Financial mismanagement in LEDU fund

An awful lot of column inches is given to how much the Assembly costs the taxpayer. But there’s another cost to its not actually sitting. This report from the NI Audit Office reveals some shocking mismanagement in the old LEDU organisation the UK’s official Enterprise Agency aimed at promoting small business. In particular there are serious concerns arising from the Emerging Business Trust, run at a cost of £1.9 million, and £1.1 defaulted loans: a large part of the original enowment. But, asks reader ‘Wild Turkey’, which political institution now has oversight in such circumstances, now Billy Bell’s PA Committee at Stormont is history. From the Northern Ireland Audit Office:

Today, John Dowdall CB, Comptroller and Auditor General for Northern Ireland published a report on Governance Issues in the former LEDU. The report examines major weaknesses in the part played by LEDU in the establishment and oversight of the Emerging Business Trust (EBT). EBT was established in 1996 with funds of £3 million provided by the International Fund for Ireland and £0.75 million provided by the former LEDU. The Trust operated a Loan Fund the purpose of which was to provide access to finance for new business starts in disadvantaged areas and for individuals whose circumstances made access to finance difficult.

In 2000, EBT also established a Venture Fund to assist in financing emerging businesses in disadvantaged areas of Northern Ireland. The Venture Fund was provided with funding of £0.4 million by the International Fund for Ireland and £0.2 million by the former LEDU.

LEDU ceased to exist in April 2002, when its functions and staff became part of a new single development agency, Invest Northern Ireland. In January 2003 Invest Northern Ireland engaged forensic accountants to carry out an investigation into EBT. The investigation identified a wide range of problems including:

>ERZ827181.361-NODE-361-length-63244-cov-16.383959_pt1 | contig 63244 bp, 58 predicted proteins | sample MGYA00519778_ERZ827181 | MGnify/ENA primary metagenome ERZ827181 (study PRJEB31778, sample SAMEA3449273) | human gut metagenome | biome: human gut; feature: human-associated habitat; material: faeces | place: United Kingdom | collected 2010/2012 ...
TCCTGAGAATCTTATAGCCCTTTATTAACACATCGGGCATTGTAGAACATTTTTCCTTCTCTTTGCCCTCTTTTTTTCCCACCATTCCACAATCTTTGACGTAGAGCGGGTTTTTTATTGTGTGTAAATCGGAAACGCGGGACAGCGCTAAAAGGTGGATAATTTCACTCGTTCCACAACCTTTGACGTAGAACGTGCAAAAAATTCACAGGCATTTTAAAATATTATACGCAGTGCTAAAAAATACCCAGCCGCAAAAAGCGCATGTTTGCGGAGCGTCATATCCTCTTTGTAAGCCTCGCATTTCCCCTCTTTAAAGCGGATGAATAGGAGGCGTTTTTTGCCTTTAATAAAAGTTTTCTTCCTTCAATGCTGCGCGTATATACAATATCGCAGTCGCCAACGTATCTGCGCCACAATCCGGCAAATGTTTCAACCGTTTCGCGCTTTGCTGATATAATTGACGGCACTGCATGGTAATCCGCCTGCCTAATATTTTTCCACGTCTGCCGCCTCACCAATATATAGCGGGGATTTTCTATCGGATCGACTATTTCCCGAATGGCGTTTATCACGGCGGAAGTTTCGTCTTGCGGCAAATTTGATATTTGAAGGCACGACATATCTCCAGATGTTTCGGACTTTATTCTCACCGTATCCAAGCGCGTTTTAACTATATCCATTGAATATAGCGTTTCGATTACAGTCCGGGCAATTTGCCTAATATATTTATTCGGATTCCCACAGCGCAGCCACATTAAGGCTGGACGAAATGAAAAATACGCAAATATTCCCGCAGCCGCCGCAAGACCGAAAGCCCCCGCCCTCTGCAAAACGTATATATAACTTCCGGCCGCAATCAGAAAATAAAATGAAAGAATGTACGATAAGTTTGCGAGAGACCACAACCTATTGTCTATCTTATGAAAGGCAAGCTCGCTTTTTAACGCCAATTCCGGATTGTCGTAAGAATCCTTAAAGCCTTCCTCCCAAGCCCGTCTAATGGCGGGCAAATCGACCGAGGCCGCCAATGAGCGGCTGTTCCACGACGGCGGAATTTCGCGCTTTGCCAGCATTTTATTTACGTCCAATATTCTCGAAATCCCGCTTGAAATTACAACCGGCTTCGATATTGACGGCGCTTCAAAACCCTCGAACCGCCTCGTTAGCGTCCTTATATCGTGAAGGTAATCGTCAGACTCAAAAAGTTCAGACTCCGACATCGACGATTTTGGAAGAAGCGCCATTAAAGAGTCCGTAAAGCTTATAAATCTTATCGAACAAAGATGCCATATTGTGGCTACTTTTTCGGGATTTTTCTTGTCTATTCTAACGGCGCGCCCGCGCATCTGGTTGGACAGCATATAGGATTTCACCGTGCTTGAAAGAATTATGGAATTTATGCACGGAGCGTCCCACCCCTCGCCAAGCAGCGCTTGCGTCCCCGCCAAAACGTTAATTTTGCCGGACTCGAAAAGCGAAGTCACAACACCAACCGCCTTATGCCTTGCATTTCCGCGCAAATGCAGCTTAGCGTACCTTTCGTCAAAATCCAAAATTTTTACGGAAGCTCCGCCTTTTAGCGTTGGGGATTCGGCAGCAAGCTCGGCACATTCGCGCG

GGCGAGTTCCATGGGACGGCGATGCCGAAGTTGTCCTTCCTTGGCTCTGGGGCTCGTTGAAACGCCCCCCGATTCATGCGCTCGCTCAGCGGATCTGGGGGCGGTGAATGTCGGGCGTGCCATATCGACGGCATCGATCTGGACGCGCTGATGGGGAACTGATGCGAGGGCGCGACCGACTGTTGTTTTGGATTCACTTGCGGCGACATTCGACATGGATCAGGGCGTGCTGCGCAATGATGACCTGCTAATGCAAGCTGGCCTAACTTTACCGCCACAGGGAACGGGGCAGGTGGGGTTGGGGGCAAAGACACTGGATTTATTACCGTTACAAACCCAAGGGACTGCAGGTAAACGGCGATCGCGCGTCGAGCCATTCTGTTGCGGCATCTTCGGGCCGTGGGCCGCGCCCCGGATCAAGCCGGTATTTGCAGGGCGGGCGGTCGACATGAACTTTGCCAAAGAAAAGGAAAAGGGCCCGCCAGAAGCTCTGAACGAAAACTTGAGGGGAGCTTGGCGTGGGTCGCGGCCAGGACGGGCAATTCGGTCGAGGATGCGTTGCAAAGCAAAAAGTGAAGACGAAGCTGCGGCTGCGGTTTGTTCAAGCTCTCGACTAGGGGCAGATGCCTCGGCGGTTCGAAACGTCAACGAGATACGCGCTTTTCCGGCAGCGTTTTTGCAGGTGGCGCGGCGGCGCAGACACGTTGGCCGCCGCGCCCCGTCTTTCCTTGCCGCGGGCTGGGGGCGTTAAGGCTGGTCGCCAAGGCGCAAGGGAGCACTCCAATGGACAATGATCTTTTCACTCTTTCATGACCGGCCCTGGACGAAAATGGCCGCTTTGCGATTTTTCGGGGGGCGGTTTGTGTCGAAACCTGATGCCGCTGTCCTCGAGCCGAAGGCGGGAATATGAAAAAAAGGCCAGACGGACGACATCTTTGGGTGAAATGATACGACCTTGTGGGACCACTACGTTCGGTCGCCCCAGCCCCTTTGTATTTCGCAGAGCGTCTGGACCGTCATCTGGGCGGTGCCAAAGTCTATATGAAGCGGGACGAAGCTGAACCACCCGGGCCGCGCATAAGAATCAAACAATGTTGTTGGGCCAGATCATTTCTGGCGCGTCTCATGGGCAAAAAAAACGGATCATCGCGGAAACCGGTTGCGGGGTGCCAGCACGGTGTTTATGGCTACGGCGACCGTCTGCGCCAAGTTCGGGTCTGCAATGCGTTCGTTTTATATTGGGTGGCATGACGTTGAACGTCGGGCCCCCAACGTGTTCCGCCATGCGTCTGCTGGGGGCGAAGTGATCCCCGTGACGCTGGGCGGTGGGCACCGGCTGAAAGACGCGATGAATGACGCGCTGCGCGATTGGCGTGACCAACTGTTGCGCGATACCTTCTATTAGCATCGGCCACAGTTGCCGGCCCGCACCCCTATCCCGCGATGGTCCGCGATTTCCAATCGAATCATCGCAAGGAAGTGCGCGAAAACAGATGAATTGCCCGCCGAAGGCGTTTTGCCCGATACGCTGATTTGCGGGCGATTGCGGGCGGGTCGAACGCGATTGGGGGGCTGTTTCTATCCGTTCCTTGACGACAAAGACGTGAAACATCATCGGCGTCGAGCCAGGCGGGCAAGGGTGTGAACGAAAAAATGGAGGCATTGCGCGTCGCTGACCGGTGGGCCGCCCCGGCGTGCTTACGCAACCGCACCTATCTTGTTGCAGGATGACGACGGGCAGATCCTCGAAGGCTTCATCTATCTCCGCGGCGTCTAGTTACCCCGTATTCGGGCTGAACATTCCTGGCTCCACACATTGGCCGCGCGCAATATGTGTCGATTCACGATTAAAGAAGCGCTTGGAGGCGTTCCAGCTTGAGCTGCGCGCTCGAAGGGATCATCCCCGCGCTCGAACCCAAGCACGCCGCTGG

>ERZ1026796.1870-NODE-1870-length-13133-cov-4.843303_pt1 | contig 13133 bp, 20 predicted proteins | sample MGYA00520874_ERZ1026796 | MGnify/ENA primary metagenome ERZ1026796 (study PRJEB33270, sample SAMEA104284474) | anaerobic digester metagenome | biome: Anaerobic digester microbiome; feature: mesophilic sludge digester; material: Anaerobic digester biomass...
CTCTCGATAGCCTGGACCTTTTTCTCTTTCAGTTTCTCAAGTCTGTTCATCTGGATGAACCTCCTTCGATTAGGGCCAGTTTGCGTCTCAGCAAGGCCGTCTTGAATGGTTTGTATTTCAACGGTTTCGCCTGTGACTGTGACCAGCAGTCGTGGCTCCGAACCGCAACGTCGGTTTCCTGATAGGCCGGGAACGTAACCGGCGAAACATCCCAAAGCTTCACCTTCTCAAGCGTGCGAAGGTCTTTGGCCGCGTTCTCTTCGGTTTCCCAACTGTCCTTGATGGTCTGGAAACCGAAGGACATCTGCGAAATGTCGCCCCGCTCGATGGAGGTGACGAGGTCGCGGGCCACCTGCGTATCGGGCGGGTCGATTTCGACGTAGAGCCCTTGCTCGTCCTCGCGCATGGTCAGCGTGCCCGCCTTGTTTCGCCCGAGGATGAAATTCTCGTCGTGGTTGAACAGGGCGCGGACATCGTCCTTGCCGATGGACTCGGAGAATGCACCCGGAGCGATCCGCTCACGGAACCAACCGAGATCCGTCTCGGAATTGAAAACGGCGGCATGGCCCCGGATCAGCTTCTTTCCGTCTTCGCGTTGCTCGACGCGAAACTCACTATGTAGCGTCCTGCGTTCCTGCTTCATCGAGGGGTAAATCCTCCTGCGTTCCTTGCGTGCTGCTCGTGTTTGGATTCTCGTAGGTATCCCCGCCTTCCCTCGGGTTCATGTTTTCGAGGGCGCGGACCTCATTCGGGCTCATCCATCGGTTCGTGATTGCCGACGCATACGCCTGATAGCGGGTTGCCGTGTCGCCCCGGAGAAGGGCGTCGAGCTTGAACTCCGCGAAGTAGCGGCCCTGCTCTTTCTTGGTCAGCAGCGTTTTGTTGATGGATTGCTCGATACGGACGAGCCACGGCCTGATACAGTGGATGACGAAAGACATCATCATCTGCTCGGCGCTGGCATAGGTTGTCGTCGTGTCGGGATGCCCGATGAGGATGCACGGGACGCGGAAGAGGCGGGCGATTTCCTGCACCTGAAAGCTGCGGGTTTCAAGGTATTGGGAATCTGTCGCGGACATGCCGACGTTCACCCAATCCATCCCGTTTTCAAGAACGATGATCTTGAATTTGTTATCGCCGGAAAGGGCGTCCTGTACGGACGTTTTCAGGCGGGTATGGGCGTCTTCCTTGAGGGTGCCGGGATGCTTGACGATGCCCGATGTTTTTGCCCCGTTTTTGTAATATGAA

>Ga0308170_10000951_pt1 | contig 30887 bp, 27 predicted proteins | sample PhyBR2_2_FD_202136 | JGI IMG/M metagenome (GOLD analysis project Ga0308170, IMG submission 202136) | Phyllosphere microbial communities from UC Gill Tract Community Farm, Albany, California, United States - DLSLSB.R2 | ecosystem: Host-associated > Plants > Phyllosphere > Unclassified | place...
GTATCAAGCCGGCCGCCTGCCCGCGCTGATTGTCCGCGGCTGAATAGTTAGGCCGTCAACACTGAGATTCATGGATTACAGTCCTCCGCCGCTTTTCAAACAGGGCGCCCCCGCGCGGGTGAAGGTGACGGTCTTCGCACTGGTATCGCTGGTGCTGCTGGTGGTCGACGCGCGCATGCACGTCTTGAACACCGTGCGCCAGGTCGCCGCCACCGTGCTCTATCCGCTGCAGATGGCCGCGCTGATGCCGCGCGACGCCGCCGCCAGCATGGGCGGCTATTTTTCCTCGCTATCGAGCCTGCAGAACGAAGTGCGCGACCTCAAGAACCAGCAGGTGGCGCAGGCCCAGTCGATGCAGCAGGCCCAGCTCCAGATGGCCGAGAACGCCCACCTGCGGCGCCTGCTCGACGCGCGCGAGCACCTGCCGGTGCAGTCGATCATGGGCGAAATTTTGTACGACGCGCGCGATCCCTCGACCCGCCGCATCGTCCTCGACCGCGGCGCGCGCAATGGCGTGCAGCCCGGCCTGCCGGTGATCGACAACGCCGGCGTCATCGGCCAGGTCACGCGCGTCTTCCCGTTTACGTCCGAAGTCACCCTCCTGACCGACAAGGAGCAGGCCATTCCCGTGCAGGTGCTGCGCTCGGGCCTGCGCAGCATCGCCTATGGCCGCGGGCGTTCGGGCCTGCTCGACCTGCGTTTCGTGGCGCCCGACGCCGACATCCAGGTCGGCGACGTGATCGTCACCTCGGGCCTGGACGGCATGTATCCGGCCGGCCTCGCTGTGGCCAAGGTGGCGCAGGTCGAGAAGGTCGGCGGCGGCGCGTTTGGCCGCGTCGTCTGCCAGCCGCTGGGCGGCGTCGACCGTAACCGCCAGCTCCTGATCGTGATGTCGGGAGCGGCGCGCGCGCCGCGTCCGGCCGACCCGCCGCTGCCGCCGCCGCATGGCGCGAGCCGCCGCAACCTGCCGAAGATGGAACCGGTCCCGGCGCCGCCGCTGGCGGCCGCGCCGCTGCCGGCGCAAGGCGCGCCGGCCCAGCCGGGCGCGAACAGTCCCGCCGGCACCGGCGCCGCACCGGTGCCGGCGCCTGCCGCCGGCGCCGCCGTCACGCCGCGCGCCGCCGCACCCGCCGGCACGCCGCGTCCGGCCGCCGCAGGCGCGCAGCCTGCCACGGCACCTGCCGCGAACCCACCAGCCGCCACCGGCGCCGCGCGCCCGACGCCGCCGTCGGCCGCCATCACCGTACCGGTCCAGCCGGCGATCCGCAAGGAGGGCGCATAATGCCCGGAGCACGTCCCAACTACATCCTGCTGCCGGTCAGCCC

– serious conflict of interest issues in the establishment of the EBT funds. The former LEDU failed to ensure that the structures for the funds were appropriate;

– the normal public sector rules on competitive tendering were not followed in the award of the contract for management services;

– a significant proportion of the funds available to the EBT Loan Fund had been applied in meeting its running costs.

The total cost of administering the Fund for the period between 1997 and 2004 was £1.9 million;
there was a high level of bad debt – in total £1.1 million of loans made by the Fund were written-off;
conflicting relationships and transactions between managers and companies assisted by the Funds; and
insufficient evidence of checking and pro-active monitoring by LEDU.

The Audit Office found that “at almost every stage of this project there was a breakdown of normal controls and procedures. There is a close parallel to this in the failures found in the “Into the West” case. In NIAO’s view, these two cases point to a profound failure of governance within LEDU over the relevant period”.

The report says that “the former LEDU should have recognised at the outset the importance of avoiding the perception that existing clients of EBT’s managers, or parties with connections to the managers, might have preferential access to a scheme designed to assist business starts in disadvantaged areas of Northern Ireland.

In view of the risks involved, it is disturbing that LEDU’s Letters of Offer were completely silent on how potential conflicts of interest between the managers and EBT client companies should be handled”. The Audit Office says that “LEDU, as a condition of funding should have strictly forbidden managers from holding shares and directorships in EBT companies”.

EBT voluntary ceased to carry on business in April 2005 and a Liquidator was appointed to wind up the affairs of both the Loan and Venture Funds.

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